Many people stay in lengthy and unhappy relationships because of fear. Leaving a partner, even when the relationship is not a happy one, is a difficult and painful process. Not having the courage to leave an unfulfilling relationship could lead a person to enter a more serious commitment, such as marriage, mistakenly. In a study by the University of California, researchers found that couples who were uncertain at the time of their wedding were less satisfied with their marriage and more likely to get divorced.
Make the decision to end the relationship for good. Many unhappy relationships tend to have a cycle of breaking up and starting over. If you have made the decision to leave your partner, commit to going through with it. You can start by thinking about the reasons why you want to leave the relationship and listing them on a piece of paper. Make a separate list of what you want out of a partner and future relationships. Having concrete and specific reasons will help you communicate to your partner why you do not want to continue in this relationship and will help keep your mind focused on the fact that this is not what you want for yourself. Keep in mind that your relationship could have turned into one of habit rather than love, and it is important to end it before it gets more serious.
Have the breakup conversation with your partner. This is probably the most difficult step in leaving an unhappy relationship. Many people find themselves prolonging a relationship to avoid initiating this conversation. It is important that you take full responsibility for wanting to leave the relationship and avoid trying to push your partner to break up with you first. This will only result in more hurt feelings and will lead to a bitter breakup. Be honest with your partner about the reasons why you are unhappy in the relationship. Avoid pointing fingers or bringing back menial things. Be firm and clear in expressing that this is a definite separation without leaving room for ambiguity or hopes of getting back together. It might be tempting to say, "We can still hang out," or "We'll keep in touch," to comfort the other person, but it will only make moving on more difficult for both of you.
Cut all contact with your ex-partner, at least for some time. It is crucial to limit communication with your ex to avoid relapsing into the unhealthy relationship again. Both of you will be better able to move on with your lives if you spend time apart. Although this relationship was an unhappy one, you will probably have feelings of remorse, sadness or even longing for the relationship. Try to eliminate all the reminders of your ex that surround you. Remove items that belonged to him in your home, delete his number from your phone and delete or block him from your social media account. Seeing your ex on your news feeds will keep your mind on him and prevent you from moving on. A study by researchers at the University of California found that digital possessions, such as pictures and shared profiles on social media sites, were evocative and upsetting for people going through a breakup. Spend time eliminating picture albums, videos or anything that will remind you of your ex.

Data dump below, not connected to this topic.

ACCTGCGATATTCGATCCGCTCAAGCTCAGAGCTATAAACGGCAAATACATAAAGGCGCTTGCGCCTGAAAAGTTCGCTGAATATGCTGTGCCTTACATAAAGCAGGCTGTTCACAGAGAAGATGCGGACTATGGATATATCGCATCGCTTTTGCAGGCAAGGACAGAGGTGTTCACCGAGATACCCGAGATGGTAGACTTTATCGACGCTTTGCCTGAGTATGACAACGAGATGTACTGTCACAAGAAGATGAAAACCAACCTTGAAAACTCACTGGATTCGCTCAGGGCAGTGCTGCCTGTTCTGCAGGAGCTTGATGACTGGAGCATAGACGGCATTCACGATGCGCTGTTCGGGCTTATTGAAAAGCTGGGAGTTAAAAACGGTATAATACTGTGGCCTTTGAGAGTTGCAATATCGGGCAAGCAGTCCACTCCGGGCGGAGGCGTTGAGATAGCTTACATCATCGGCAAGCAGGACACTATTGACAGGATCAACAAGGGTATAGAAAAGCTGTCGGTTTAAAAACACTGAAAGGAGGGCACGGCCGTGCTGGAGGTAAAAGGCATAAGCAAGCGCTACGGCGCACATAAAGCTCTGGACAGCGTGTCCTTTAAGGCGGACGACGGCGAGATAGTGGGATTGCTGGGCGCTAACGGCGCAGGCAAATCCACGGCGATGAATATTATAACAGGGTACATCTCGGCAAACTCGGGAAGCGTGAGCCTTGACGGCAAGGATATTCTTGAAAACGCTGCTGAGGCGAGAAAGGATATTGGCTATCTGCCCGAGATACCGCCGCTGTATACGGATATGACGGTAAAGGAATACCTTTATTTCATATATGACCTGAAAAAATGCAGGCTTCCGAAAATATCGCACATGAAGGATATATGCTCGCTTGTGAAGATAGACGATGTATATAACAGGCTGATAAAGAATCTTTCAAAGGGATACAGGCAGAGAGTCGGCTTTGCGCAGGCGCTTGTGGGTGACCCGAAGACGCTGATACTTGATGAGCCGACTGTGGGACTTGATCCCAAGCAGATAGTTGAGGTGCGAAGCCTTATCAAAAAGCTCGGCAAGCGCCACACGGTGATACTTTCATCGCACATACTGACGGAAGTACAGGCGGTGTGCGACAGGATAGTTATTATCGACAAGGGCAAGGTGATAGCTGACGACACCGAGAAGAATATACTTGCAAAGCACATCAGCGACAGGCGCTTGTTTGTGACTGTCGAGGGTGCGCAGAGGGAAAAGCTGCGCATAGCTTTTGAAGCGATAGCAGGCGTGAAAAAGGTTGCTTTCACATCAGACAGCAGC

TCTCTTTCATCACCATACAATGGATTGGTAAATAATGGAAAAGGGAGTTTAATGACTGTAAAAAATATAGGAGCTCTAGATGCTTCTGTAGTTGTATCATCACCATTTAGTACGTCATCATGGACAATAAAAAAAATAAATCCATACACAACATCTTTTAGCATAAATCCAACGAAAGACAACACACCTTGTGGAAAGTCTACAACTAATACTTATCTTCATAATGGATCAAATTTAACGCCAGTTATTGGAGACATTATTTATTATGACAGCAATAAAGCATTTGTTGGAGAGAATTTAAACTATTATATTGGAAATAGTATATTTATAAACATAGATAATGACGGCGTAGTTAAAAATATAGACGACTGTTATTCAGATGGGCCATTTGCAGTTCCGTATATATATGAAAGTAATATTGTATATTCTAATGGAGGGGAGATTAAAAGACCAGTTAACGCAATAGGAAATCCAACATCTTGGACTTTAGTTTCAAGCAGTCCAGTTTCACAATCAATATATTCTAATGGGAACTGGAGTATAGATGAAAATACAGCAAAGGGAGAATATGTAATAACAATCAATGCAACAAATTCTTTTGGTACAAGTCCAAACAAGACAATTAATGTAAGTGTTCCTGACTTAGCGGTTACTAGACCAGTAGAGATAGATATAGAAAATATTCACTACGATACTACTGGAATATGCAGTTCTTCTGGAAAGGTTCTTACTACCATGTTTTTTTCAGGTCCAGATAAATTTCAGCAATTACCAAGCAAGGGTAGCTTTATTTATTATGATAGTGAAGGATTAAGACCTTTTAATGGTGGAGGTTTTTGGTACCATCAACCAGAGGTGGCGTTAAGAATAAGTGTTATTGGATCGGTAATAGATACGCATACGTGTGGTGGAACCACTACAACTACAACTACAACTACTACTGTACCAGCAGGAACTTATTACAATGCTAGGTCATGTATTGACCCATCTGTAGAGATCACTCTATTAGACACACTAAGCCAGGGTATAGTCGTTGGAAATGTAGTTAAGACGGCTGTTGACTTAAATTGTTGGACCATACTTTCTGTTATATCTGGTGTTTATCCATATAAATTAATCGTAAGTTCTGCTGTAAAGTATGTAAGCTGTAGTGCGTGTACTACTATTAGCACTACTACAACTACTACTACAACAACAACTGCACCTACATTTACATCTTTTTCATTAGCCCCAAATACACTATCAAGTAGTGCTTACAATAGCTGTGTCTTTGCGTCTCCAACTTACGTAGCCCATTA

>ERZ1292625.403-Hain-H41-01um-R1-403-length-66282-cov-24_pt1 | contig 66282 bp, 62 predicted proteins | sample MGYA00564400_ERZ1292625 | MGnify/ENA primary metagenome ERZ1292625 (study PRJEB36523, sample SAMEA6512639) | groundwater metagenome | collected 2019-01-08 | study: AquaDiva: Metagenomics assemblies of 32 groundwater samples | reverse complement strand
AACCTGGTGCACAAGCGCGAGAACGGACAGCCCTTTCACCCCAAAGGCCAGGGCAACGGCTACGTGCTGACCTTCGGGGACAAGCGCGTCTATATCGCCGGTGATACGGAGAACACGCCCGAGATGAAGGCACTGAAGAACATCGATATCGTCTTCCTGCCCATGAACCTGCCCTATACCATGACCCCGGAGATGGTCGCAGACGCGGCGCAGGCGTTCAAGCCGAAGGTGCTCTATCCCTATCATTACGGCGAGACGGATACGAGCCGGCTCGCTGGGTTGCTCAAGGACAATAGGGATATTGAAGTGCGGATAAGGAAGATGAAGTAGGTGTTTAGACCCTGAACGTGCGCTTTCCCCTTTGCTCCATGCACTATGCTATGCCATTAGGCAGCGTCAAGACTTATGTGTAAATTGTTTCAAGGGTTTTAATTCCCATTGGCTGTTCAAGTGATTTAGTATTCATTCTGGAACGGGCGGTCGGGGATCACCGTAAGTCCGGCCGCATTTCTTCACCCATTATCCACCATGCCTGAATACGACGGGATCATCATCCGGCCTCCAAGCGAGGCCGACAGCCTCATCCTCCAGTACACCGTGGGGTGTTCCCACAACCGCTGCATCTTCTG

Create a new life for yourself. After a long-time relationship, you might feel isolated from friends, family and the social scene. Start going out and spending time with loved ones and meeting new people. Adopt new hobbies or activities that you had always wanted to try out. After some time, you will find yourself in a more positive place and with no regrets about leaving that unhappy relationship.
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Lauri Revilla has been writing articles on mental health, wellness, relationships and lifestyle for more than six years. She moved to San Antonio, Texas, from Mexico in 2006. She holds a Master of Science in Psychology from Our Lady of the Lake University.
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